Over the years, Kiser has built strong relationships with his patients. One told him, “I’m not just blowing smoke when I tell you you’re my favorite doctor. I don’t like what you do — but you’re sure a great guy.”
He said one of his 80-year-old patients was speechless. “He just hugged me,” said Kiser. Others thanked him for saving their lives.
A long-term patient who is almost 100 told him “You’re very young to stop working.”
“I had to reassure her I’m not stopping working. She looked me in the eye and said ‘Go with God.’” said Kiser. All of this has been both difficult and touching.
The years have also brought a time of learning about his patients’ personal histories.
“I have been so blessed by their lives,” said Kiser.
He recalls one of his favorites, the story of a patient who lived in Holland as a teenager, when the Nazis took control of the country, and got involved in the Dutch resistance.
Each morning he would wheel around a bread cart with fresh baked products on top. In the rack’s bottom was a stash of guns that he would take from one place to another.
Kiser said he asked him one time what was his most frightening experience. He recalled an arched bridge he had to push the cart over to get to the other side of the river. It was obvious, he felt, to see that cart was heavy for just carrying bread.
As he started up one day, he saw a young Nazi soldier nearby and his heart dropped. He was sure the soldier would see how heavy the cart was and would question why he was struggling to push it over the bridge. His heart continued to pound as he heard the soldier’s footsteps as he approached. He thought to himself: It’s over. He felt he would be captured, called a traitor and be killed.
But the Nazi soldier simply came up, said let me help you, and together, they pushed the cart over the bridge. “I just love that story,” Kiser said.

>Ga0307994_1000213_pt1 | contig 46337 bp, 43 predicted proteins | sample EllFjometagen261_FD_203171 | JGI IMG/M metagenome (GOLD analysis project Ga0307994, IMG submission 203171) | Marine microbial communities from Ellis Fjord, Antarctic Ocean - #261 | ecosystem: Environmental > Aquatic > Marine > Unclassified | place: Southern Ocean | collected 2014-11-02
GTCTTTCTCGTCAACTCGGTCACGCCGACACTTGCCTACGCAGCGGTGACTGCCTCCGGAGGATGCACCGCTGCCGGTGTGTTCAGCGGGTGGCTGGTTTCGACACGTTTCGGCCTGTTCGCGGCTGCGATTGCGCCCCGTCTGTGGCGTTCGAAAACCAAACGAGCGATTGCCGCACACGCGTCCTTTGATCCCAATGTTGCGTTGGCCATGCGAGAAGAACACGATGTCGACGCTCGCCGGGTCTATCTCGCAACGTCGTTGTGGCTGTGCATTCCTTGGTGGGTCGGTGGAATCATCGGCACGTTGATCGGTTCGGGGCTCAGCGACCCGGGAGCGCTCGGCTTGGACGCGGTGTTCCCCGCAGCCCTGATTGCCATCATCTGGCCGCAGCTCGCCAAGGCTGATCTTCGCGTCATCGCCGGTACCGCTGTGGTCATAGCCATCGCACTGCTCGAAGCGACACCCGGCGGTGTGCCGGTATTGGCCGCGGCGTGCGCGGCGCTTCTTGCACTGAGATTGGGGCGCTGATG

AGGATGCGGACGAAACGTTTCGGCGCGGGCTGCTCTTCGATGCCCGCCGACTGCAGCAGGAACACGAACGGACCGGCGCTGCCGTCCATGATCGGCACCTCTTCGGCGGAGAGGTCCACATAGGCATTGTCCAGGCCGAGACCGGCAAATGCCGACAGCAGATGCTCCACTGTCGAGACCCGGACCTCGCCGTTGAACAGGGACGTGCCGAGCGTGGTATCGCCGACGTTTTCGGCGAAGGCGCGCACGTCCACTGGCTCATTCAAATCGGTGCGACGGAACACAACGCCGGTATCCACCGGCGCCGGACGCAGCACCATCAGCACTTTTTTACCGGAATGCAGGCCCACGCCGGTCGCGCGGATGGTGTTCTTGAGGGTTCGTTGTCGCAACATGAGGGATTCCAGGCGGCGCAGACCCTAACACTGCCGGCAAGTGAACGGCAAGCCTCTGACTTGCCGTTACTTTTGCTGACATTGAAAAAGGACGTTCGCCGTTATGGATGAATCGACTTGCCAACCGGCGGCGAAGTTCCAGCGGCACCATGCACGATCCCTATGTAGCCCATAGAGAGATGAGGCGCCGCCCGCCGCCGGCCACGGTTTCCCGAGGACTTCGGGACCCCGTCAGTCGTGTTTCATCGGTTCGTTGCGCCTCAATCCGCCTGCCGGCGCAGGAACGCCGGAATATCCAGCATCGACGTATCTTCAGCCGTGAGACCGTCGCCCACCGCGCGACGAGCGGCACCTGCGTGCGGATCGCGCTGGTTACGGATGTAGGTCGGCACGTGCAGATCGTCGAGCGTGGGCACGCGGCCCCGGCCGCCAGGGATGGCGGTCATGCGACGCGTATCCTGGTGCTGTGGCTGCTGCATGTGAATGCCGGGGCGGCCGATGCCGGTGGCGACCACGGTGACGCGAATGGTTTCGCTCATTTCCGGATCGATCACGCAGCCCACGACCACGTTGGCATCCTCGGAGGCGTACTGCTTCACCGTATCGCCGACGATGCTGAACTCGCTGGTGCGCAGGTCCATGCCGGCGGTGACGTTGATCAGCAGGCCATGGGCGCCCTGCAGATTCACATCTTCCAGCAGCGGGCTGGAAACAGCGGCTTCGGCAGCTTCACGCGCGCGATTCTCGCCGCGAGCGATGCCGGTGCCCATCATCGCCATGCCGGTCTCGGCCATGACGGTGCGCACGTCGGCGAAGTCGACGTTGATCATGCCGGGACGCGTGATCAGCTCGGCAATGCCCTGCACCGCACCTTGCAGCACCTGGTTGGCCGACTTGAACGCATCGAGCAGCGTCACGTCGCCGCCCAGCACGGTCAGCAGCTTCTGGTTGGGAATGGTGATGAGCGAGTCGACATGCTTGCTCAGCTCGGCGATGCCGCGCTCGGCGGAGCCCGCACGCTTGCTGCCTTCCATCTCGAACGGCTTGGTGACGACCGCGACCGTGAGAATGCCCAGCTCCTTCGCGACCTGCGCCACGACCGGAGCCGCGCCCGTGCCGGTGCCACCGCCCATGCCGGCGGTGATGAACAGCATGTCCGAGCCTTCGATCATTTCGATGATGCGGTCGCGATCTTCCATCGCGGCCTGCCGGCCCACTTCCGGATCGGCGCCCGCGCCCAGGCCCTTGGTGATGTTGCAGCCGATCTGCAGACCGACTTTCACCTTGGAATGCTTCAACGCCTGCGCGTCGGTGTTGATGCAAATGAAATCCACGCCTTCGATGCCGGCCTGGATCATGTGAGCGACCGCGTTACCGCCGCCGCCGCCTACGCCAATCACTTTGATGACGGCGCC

He has so many more.
In the years he has practiced he has seen amazing technological changes with the addition of lasers, laproscopic techniques and robotics, plus a cornucopia of new medications.
People are also living longer and there’s been many other things that impact their health.
One is obesity, which Kiser believes is truly a pandemic problem.
He has developed a very intense interest in nutrition and has helped individuals determine why they are overweight and what can be done to change habits in those who need to eat healthier.
He’s also given them personal thoughts to ponder, such as asking a grandmother with a high body mass index he was treating for kidney stones who had a pregnant daughter with a 2-year-old child, “Who would be around for her grandchildren if she had a heart attack?” She later told him about healthier habits she was adopting.
“Change is very hard to do,” said Kiser. “But if there’s an emotional reason attached for change — then the sacrifice is worth it.”
Kiser plans to continue involvement with Willamette Valley Medical Center during the transition, but he said that the change in reimbursement through government programs makes it hard to remain in private practice anymore.
He also plans to do some out-of-state locum work and is involved in bringing in a new, yet-to-be-announced health item to the market.
Kiser has many interests. He recently completed a fantasy novel and loves to garden.
One thing is for sure. He’s not leaving McMinnville.
“I’ve been the recipient of great blessings by being able to serve our community,” Kiser said. “I love this community.”